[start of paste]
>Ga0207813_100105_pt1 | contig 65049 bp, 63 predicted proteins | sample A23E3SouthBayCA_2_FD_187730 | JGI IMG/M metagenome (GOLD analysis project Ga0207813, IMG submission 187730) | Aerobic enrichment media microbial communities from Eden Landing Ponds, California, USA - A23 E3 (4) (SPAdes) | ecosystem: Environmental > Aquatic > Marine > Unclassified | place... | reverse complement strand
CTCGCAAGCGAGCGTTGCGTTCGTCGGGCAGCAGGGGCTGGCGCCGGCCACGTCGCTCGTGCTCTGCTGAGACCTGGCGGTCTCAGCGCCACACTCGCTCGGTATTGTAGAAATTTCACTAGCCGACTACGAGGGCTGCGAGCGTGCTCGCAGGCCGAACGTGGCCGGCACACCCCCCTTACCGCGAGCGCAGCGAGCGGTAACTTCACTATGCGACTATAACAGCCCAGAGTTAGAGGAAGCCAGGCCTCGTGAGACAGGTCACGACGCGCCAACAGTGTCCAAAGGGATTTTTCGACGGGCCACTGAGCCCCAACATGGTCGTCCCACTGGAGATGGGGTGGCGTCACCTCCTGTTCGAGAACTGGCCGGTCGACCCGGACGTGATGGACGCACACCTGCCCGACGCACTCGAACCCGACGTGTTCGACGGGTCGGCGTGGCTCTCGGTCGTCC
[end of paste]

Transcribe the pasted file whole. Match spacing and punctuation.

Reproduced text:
>Ga0207813_100105_pt1 | contig 65049 bp, 63 predicted proteins | sample A23E3SouthBayCA_2_FD_187730 | JGI IMG/M metagenome (GOLD analysis project Ga0207813, IMG submission 187730) | Aerobic enrichment media microbial communities from Eden Landing Ponds, California, USA - A23 E3 (4) (SPAdes) | ecosystem: Environmental > Aquatic > Marine > Unclassified | place... | reverse complement strand
CTCGCAAGCGAGCGTTGCGTTCGTCGGGCAGCAGGGGCTGGCGCCGGCCACGTCGCTCGTGCTCTGCTGAGACCTGGCGGTCTCAGCGCCACACTCGCTCGGTATTGTAGAAATTTCACTAGCCGACTACGAGGGCTGCGAGCGTGCTCGCAGGCCGAACGTGGCCGGCACACCCCCCTTACCGCGAGCGCAGCGAGCGGTAACTTCACTATGCGACTATAACAGCCCAGAGTTAGAGGAAGCCAGGCCTCGTGAGACAGGTCACGACGCGCCAACAGTGTCCAAAGGGATTTTTCGACGGGCCACTGAGCCCCAACATGGTCGTCCCACTGGAGATGGGGTGGCGTCACCTCCTGTTCGAGAACTGGCCGGTCGACCCGGACGTGATGGACGCACACCTGCCCGACGCACTCGAACCCGACGTGTTCGACGGGTCGGCGTGGCTCTCGGTCGTCC